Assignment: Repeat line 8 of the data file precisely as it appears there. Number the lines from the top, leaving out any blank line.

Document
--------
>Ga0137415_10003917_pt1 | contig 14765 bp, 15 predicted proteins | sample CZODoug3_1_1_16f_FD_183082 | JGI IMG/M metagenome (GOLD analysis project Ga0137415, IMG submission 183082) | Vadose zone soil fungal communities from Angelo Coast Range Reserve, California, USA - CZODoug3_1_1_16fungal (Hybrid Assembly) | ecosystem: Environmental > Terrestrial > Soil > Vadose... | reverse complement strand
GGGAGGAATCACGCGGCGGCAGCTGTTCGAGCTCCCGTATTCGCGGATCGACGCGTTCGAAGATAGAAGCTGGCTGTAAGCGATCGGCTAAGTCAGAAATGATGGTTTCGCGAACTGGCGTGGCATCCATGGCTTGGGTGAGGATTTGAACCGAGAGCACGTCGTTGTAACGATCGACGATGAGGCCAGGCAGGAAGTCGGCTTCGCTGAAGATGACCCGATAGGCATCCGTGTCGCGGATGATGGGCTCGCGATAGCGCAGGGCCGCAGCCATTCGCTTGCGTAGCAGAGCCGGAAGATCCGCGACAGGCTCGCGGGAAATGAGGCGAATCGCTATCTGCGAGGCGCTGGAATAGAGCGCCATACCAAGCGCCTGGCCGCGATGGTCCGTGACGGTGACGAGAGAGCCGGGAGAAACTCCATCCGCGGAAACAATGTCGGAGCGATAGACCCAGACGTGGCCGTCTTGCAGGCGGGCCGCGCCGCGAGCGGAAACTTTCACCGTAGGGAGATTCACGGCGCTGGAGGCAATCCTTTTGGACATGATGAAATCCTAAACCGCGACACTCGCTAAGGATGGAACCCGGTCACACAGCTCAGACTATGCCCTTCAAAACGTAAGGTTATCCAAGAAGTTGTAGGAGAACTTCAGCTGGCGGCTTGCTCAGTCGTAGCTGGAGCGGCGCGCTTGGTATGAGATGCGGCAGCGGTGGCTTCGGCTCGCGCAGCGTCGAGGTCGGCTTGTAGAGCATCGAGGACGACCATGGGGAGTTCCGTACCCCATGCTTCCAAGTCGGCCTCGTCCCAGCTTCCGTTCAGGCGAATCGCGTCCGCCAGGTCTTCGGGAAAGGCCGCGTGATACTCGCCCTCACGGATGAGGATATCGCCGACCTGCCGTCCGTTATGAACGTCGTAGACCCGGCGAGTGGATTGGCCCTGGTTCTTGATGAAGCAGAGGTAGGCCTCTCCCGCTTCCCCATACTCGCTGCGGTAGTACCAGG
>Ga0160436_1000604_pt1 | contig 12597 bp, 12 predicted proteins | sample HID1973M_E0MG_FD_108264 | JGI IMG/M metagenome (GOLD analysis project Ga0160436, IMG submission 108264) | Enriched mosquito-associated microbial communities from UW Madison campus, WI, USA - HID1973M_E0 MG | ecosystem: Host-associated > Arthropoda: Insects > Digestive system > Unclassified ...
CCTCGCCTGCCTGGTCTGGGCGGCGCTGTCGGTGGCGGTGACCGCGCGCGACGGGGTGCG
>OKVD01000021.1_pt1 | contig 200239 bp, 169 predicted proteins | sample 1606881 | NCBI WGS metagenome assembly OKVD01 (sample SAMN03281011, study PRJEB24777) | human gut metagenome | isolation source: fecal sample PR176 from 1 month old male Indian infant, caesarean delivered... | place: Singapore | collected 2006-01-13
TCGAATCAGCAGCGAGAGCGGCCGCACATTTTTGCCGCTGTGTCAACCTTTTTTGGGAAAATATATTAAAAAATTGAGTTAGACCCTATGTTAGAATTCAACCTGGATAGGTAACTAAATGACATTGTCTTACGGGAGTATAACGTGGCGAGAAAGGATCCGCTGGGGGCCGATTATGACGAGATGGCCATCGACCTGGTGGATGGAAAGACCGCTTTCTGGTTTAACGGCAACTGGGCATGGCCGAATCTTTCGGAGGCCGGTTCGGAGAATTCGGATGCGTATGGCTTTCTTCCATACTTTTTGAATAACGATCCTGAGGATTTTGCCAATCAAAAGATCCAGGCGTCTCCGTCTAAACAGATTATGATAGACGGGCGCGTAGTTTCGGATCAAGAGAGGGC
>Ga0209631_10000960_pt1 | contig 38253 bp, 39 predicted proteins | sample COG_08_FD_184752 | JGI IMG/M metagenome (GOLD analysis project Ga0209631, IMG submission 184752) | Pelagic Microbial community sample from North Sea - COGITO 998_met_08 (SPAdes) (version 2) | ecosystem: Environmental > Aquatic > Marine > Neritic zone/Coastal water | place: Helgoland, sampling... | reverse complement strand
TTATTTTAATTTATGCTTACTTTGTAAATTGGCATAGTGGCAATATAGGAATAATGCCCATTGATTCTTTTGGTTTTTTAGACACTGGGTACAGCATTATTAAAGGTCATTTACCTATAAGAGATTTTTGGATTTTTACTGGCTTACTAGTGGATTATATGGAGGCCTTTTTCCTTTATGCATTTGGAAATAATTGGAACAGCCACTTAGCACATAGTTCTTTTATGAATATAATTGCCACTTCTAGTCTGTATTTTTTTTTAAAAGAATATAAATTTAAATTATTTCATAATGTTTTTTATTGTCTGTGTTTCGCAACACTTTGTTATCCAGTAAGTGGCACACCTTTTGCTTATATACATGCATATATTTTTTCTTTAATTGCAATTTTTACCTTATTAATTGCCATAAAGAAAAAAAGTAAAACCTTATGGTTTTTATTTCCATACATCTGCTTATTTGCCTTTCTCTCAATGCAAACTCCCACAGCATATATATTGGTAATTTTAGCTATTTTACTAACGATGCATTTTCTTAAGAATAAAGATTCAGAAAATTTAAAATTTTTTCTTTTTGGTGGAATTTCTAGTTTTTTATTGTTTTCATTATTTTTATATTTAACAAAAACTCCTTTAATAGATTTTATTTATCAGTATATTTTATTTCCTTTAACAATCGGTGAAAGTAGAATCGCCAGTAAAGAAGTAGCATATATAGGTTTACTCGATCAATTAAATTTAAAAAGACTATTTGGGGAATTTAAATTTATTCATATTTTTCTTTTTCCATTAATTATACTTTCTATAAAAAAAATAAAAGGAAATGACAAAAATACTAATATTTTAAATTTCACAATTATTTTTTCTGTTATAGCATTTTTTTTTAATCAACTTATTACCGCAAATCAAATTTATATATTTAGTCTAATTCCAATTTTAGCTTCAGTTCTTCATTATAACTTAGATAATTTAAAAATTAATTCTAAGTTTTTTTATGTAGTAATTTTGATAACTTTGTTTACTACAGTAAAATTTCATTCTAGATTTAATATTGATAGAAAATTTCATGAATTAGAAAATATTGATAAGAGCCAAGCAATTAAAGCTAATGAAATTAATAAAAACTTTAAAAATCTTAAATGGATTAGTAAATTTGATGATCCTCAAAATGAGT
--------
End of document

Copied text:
TTATTTTAATTTATGCTTACTTTGTAAATTGGCATAGTGGCAATATAGGAATAATGCCCATTGATTCTTTTGGTTTTTTAGACACTGGGTACAGCATTATTAAAGGTCATTTACCTATAAGAGATTTTTGGATTTTTACTGGCTTACTAGTGGATTATATGGAGGCCTTTTTCCTTTATGCATTTGGAAATAATTGGAACAGCCACTTAGCACATAGTTCTTTTATGAATATAATTGCCACTTCTAGTCTGTATTTTTTTTTAAAAGAATATAAATTTAAATTATTTCATAATGTTTTTTATTGTCTGTGTTTCGCAACACTTTGTTATCCAGTAAGTGGCACACCTTTTGCTTATATACATGCATATATTTTTTCTTTAATTGCAATTTTTACCTTATTAATTGCCATAAAGAAAAAAAGTAAAACCTTATGGTTTTTATTTCCATACATCTGCTTATTTGCCTTTCTCTCAATGCAAACTCCCACAGCATATATATTGGTAATTTTAGCTATTTTACTAACGATGCATTTTCTTAAGAATAAAGATTCAGAAAATTTAAAATTTTTTCTTTTTGGTGGAATTTCTAGTTTTTTATTGTTTTCATTATTTTTATATTTAACAAAAACTCCTTTAATAGATTTTATTTATCAGTATATTTTATTTCCTTTAACAATCGGTGAAAGTAGAATCGCCAGTAAAGAAGTAGCATATATAGGTTTACTCGATCAATTAAATTTAAAAAGACTATTTGGGGAATTTAAATTTATTCATATTTTTCTTTTTCCATTAATTATACTTTCTATAAAAAAAATAAAAGGAAATGACAAAAATACTAATATTTTAAATTTCACAATTATTTTTTCTGTTATAGCATTTTTTTTTAATCAACTTATTACCGCAAATCAAATTTATATATTTAGTCTAATTCCAATTTTAGCTTCAGTTCTTCATTATAACTTAGATAATTTAAAAATTAATTCTAAGTTTTTTTATGTAGTAATTTTGATAACTTTGTTTACTACAGTAAAATTTCATTCTAGATTTAATATTGATAGAAAATTTCATGAATTAGAAAATATTGATAAGAGCCAAGCAATTAAAGCTAATGAAATTAATAAAAACTTTAAAAATCTTAAATGGATTAGTAAATTTGATGATCCTCAAAATGAGT